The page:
Course List >> HTML5 and CSS3 >> CSS3 >> 2: The Box Model
Scroll up or hover over the breadcrumbs to view the navigation bar

The Box Model

To do CSS correctly, you need to have a model in your head for how everything fits together on the page. Otherwise, you're just randomly guessing and checking what works to move things around. The Box Model is that model. It defines how every element on the page gets placed and how they relate to each other.

You can't be shaky on how it works if you want to be efficient with your work flow. So take the time to really nail down your mental model for how elements interact with each other on the page.

Points to Ponder

  • What's the difference between margin and padding?
  • How do borders affect the size of the box?
  • How can margins be used to center an element horizontally on the page?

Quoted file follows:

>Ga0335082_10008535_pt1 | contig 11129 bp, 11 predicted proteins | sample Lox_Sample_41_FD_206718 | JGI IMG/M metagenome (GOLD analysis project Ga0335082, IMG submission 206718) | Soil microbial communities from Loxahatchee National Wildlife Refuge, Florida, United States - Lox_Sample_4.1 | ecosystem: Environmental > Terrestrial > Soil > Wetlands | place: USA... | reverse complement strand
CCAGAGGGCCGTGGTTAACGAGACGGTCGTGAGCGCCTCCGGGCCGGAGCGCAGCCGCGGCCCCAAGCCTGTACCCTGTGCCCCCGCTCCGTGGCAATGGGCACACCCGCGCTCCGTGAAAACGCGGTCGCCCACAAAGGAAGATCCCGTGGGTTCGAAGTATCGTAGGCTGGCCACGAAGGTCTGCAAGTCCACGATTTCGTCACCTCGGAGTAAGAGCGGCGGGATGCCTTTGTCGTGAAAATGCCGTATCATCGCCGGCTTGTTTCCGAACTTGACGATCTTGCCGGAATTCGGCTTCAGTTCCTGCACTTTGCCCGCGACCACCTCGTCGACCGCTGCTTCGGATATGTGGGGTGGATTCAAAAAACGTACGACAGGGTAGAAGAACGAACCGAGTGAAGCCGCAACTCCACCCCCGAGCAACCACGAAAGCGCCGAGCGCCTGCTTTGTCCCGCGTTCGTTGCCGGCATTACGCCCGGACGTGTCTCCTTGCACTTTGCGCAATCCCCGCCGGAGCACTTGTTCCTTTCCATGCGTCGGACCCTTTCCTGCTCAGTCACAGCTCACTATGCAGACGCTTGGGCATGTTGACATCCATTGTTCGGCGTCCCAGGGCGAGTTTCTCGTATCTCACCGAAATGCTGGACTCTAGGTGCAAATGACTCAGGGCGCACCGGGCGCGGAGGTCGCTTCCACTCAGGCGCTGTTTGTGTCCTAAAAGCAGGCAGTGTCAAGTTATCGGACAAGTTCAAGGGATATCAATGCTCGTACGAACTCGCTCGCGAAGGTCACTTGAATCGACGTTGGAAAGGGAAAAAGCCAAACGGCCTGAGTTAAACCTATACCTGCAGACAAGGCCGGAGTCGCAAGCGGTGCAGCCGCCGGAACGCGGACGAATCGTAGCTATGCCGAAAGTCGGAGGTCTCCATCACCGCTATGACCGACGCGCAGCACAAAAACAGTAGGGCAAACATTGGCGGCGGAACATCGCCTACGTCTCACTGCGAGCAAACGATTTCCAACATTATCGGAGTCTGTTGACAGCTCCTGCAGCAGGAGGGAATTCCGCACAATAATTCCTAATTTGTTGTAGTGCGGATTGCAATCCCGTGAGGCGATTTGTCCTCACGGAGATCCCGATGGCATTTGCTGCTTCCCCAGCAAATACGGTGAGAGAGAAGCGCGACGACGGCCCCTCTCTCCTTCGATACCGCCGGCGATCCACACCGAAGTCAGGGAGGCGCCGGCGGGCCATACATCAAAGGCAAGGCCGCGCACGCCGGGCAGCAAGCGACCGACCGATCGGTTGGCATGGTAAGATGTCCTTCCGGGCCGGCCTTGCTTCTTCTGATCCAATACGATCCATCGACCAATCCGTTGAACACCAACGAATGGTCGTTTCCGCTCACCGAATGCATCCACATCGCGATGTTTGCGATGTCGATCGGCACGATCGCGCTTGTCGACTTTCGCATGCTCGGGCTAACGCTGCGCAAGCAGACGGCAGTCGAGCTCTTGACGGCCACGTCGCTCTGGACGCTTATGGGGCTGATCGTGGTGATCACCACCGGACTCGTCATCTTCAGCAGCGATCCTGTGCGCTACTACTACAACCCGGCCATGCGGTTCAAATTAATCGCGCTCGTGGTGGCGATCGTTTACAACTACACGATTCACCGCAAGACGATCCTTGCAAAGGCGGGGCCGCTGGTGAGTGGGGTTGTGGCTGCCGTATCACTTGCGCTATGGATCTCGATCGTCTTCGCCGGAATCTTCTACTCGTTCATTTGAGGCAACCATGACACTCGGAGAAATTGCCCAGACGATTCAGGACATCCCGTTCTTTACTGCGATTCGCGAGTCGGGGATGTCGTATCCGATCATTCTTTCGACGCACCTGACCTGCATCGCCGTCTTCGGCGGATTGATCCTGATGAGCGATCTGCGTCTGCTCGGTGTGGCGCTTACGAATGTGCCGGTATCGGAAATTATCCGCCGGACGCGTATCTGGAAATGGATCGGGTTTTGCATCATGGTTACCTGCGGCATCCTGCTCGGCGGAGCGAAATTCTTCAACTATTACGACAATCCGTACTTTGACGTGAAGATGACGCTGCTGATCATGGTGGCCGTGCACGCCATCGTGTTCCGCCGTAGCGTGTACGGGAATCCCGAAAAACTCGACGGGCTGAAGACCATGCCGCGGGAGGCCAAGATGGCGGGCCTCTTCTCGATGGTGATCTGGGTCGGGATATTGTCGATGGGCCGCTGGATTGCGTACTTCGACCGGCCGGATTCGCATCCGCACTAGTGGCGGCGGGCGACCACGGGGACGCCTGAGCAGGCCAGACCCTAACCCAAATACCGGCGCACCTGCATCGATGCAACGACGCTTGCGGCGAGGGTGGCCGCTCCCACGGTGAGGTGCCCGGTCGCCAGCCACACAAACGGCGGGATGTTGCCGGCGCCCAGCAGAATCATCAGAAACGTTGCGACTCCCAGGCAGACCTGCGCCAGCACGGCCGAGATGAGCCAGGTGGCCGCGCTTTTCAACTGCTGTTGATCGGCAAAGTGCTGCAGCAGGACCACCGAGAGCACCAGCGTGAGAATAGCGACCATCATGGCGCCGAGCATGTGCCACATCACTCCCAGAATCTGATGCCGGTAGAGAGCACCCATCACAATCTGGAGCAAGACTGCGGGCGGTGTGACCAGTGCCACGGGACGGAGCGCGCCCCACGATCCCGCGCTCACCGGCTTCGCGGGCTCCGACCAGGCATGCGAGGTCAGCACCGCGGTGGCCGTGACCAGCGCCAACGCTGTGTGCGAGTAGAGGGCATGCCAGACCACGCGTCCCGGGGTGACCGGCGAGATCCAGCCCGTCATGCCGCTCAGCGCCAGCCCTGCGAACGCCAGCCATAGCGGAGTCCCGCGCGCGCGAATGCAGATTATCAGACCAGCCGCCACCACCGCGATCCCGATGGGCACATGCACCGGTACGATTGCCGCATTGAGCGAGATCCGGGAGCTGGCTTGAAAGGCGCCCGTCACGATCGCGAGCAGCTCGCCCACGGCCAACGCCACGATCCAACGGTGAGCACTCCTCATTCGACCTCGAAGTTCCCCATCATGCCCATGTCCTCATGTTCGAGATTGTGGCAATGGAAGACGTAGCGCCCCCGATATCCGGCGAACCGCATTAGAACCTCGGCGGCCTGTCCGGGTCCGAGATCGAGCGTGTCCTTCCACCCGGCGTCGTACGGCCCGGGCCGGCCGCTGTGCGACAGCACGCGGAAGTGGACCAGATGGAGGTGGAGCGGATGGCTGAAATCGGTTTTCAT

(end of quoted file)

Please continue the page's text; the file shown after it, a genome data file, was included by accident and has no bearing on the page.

• What does it mean that "margins are collapsed"?
  • What is the difference between block, inline-block and inline elements when thinking about the box model?
  • When are you required to specify the width of an element vs letting the browser figure it out for you?
  • How do box shadows affect element box sizing?
  • How can you check an element's box model in your developer tools (it's a helpful graphic)?

Your Assignment

  1. Read the CSS Box Model from Shaye Howe (gets into floats and positioning a bit too)
  2. Read The CSS Box Model from CSS-Tricks

Additional Resources

This section contains helpful links to other content. It isn't required, so consider it supplemental for if you need to dive deeper into something

From the creators of The Odin Project...

The Viking Code School
Viking ad 180x150